For convenience, I'm attaching the file here and spelling out the steps I took:
- use a Lenovo Legion Y720T-34ASU (AMD)!  (any other model is a risk I would not take!)
- extract genius239's rar file to a FAT-formatted USB stick (most are already formatted this way)
- verify the USB drive contains EFI/BOOT/BOOTX64.EFI folders and file
- reboot and hit f12 during boot to enter the boot menu
- choose your USB drive, UEFI mode (not legacy)
- at the yellow prompt, enter "setup_var 0x145 0x01" (no quotes, zeroes)
- after the scary yellow warnings, you're done!  ctrl+alt+del and boot normally.

genius239: Thank you!  For a tinkerer like me, this is a great solution.  Naturally, I'm also very curious!  That output, those options you found and highlighted -- how did you figure this out?  What tools and/or documentation did you use?

I still want Lenovo to fix this on their end, of course, but for those of us who are too impatient for that, this is just the workaround we need!


Attached Files
.rar   EFI Shell.rar (Size: 33.02 KB / Downloads: 10)
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#5
Dam... this actually worked for me too! This one has been driving me crazy. Never again will I buy Lenovo! Thank so much!
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#6
Hi,


I have the same problem but a different computer (Lenovo Flex 15D, AMD-A6, Win7). This is the closest to a solution I've found on the internet but am quite illiterate when it comes to BIOS mods. I don't want to risk ruining my computer but really need to get virtualization working.

Would these steps work for me? Is there anything that I'd need to change?

Thanks so much for any help,
JR
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#7
(08-27-2018, 08:54 AM)JohnnyRaylander Wrote: Hi,


I have the same problem but a different computer (Lenovo Flex 15D, AMD-A6, Win7). This is the closest to a solution I've found on the internet but am quite illiterate when it comes to BIOS mods. I don't want to risk ruining my computer but really need to get virtualization working.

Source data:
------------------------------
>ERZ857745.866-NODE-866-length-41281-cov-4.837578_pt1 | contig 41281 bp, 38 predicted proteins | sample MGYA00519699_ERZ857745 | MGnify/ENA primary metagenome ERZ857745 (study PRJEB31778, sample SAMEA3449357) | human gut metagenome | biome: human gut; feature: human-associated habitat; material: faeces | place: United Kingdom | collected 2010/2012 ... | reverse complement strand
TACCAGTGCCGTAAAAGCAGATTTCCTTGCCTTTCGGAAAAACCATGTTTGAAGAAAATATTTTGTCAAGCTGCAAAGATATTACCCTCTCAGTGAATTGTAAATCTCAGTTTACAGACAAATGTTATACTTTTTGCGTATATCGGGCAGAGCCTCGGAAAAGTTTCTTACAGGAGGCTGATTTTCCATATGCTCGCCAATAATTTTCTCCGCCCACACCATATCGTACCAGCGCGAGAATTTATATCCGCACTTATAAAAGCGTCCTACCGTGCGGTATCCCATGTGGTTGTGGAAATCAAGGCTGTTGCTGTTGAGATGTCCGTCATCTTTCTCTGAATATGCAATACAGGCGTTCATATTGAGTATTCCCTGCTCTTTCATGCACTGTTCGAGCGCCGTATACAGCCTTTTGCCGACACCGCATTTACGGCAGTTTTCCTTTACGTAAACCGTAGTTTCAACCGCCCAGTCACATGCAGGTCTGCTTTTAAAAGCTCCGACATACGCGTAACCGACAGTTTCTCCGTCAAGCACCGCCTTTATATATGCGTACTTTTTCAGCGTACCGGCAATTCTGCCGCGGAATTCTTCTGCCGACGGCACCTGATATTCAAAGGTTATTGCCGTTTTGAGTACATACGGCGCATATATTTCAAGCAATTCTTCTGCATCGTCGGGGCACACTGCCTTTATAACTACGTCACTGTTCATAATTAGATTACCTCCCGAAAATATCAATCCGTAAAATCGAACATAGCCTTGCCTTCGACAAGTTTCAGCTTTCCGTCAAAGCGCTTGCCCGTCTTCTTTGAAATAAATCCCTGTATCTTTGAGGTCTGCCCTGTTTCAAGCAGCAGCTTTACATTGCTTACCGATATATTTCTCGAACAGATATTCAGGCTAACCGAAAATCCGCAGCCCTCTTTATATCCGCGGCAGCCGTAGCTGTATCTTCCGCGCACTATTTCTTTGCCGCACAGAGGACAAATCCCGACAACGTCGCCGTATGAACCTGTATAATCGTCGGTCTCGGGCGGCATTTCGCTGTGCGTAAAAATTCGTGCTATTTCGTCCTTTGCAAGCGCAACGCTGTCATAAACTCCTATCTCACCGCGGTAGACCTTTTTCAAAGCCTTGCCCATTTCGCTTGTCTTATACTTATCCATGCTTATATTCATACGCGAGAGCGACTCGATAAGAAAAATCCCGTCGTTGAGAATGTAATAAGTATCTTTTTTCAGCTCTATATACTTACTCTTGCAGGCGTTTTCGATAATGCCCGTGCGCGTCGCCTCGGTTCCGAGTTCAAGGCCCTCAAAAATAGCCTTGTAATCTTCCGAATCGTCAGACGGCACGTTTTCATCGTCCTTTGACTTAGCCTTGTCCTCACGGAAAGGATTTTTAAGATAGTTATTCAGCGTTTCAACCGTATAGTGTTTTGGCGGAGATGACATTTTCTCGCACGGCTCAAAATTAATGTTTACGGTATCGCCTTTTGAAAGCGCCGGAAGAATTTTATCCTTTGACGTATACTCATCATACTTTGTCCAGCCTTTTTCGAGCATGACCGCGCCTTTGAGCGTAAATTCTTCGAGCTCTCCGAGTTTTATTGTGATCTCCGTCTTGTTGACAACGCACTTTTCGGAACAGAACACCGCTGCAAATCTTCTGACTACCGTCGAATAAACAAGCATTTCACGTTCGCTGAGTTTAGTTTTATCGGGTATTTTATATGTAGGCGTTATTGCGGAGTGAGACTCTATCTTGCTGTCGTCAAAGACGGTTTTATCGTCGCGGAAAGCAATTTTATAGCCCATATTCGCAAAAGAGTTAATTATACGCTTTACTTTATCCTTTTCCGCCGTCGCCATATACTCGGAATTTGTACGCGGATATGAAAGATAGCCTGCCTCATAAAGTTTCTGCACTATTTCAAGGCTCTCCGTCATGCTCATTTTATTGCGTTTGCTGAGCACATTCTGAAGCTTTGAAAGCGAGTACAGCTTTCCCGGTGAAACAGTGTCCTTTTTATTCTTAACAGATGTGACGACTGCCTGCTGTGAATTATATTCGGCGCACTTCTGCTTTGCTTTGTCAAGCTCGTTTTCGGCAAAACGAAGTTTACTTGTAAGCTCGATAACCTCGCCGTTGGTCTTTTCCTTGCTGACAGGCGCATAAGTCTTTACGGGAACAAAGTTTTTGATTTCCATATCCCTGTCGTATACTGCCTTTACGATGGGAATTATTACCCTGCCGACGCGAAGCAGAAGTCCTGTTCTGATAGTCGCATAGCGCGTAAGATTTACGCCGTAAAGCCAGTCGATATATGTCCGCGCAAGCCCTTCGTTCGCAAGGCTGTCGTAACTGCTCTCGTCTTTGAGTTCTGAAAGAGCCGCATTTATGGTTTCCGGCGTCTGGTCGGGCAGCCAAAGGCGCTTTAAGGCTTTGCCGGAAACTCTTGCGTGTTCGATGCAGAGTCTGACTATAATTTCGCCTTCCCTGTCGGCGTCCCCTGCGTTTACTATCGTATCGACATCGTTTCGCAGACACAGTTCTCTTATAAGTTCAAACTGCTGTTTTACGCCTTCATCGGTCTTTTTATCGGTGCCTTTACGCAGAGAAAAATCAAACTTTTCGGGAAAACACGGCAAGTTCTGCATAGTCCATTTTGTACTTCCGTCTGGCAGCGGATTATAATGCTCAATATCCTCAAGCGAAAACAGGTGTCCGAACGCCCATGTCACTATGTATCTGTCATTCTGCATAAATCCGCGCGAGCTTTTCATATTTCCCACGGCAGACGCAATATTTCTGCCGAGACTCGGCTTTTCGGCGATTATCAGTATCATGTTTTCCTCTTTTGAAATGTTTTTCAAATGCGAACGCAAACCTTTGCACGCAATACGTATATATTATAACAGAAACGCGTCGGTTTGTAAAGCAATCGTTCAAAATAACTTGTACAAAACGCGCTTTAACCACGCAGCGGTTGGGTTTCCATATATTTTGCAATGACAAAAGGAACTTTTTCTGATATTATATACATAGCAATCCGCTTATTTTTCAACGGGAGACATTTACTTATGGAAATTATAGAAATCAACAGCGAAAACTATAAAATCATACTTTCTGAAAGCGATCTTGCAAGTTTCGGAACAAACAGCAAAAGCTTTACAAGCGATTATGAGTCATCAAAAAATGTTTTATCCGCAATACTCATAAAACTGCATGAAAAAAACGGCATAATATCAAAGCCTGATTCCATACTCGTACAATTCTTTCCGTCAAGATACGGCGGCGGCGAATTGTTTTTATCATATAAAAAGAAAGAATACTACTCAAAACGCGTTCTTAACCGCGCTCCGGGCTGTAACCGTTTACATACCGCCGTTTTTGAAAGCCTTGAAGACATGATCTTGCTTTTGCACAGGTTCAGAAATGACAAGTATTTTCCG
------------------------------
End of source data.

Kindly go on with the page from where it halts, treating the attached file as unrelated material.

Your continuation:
Would these steps work for me? Is there anything that I'd need to change?

Thanks so much for any help,
JR

I am no expert either, but here's what I told myself when deciding to risk this operation in the first place (let alone on different hardware).  This is a temporary hack; if one later goes into the BIOS and saves settings, then this hidden KVM flag will be reset.  That suggests that if I were to mess up completely and leave my BIOS unable to boot, popping out and replacing the CMOS battery (coin-sized, visible right on the motherboard) should get the machine back to its stock BIOS configuration, no worse off than when I started.

On a different machine with a different CPU, I would not be confident that this same exact command would work as intended.  But really I have no reason to guess one way or the other -- our BIOSes could be identical for all I know.  I think (I _THINK_!) any trouble you could get yourself into would be reversible by popping the CMOS battery, but I am not speaking from experience, not with this particular trick anyway.

So there's my two cents.  Whether to try it is up to your own judgement, of course.  Lenovo REALLY needs to fix this; I'm not sure what would be our best means to make some noise about this issue, but they can't keep selling modern computers with KVM disabled, it's just ridiculous.